Is Eating Vegetarian Better for the Environment?

Vegetarian

While climate change affects the planet, experts and concerned individuals alike have been scrambling for ways to reduce our consumption and emissions. Anything we can do to help counts, whether that’s taking the bus to work or using environmentally friendly sources of power. Individuals might not make the same impact as major corporations and industries, but we can help all the same.

Even food choices could affect the planet. You probably know that livestock and industrial agriculture are responsible for a significant portion of America’s greenhouse gas emissions. Over the last 50 years, the idea that vegetarian diets are better for the environment has become commonplace. But is it true?

The conventional wisdom

According to the Washington Post, the idea that vegetarian diets are better for the environment “began in 1971 with the publication of the surprise best-seller Diet for a Small Planet and then spread far and wide: earlier [in 2015] it made its way into a key government report for recommendations for the American diet.” That is, “Consistent evidence indicates that, in general, a dietary pattern that is higher in plant-based foods, such as vegetables, fruits, whole grains, legumes, nuts, and seeds, and lower in animal-based foods …is associated with lesser environmental impact than is the current average U.S. diet.”

In fact, the Vegetarian Society offers some startling statistics: “Eating a veggie diet means 2.5 x less carbon emissions than a meat diet. A chicken breast takes over 735 litres of water to produce, that could fill up your bathtub 4.6 times. By eating vegetarian food for a year you could save the same amount of emissions as a family taking a small car off the road for 6 months.”

It’s true that livestock contribute to our greenhouse gas emissions, from the crops they eat (often wheat and barley) to the transportation it takes to get from farm to table. It’s also true that reducing your meat consumption is associated with fewer emissions—but that might not be the whole story.

Farming, production and food waste

The Washington Post notes that some scientists disagree whether vegetarian diets are all that much better. In fact, they might actually increase the emissions and resources we use. They cited a Carnegie Mellon study, which stated “the diets recommended by the Dietary Guidelines for Americans, which include more fruits and vegetables and less meat, exacts a greater environmental toll than the typical American diet. Shifting to the diets recommended by Dietary Guidelines for Americans would increase energy use by 38 percent, water use by ten percent and greenhouse gas emissions by six percent, according to the paper.”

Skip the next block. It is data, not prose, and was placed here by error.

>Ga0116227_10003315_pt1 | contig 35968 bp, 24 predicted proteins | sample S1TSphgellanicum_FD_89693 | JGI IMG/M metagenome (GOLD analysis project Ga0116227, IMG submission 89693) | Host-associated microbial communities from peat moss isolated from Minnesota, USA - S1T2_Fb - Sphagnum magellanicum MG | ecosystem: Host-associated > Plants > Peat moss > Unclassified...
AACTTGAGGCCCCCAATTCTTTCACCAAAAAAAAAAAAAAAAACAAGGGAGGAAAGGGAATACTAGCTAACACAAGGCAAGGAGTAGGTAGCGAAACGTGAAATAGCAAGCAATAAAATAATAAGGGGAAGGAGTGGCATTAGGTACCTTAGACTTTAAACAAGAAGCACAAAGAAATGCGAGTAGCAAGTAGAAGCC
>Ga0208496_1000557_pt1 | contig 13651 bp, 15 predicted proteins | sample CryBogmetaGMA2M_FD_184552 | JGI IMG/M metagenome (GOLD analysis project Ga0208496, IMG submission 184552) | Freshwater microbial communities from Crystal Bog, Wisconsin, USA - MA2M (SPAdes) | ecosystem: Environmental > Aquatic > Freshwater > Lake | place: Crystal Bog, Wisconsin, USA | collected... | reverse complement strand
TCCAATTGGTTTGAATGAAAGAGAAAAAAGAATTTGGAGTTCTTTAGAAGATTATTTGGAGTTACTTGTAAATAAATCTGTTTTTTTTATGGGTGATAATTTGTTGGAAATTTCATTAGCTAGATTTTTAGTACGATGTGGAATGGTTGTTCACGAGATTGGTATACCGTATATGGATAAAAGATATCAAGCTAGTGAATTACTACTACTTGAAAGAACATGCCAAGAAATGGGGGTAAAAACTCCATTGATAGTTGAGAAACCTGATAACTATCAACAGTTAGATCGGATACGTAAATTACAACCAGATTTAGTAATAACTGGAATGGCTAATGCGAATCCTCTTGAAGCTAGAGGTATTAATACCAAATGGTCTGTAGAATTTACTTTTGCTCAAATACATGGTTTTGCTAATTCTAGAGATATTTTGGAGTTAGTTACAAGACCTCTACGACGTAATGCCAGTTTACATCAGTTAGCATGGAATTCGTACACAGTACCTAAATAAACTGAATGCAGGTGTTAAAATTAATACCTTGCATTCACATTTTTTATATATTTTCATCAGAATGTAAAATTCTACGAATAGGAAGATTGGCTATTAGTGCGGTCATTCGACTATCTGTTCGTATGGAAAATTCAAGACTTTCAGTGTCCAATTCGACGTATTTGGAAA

Scientists do agree that eating beef has problematic impacts. “Because of the amount of grain and land used to produce a pound of beef, as well as the volume of methane the animals produce, the nation’s intake of beef has significant environmental ramifications, particularly in terms of greenhouse gas emissions.” However, other meats—fish, poultry and game—do not have the same impact.

Plus, some of the statistics are counterintuitive. “On a per calorie basis, producing lettuce creates nearly as much greenhouse gas emissions as does beef, according to the CMU research; in fact, lettuce generates roughly three times what pork does.”

The reason there’s so much disagreement has to do with what scientists assume is included in the average person’s diet. On top of that, food waste is a problem: “food wastage can be up to 20% of food purchases and food losses across the supply chain can be far greater than this. Food waste in turn increases the carbon footprint which counters the positive gains. And perishable fresh fruit and vegetables are more likely to be thrown away than fresh meat and fish.” Plus, the farther your food has to travel, the more emissions involved in its production and sale.

In short, the Post concludes that “the choices you make for dinner do have environmental consequences. They’re just not as simple as you might think.”

The bottom line

This doesn’t mean that your plant-based diet is a waste of time, let alone harming the environment. It simply means that to make environmentally conscious choices, you’ll need to do more research than simply cutting out all meat.

On the other hand, that’s great news for people who aren’t ready to cut out meat entirely. Reducing or eliminating your beef consumption makes an impact—and you can still enjoy poultry, pork, game and fish.

Ultimately, we can’t say that a vegetarian or vegan diet is “better” across the board. It’s a complex calculation based on many factors. Choosing sustainably produced, locally sourced food may be the best choice of all.

Staff Writer

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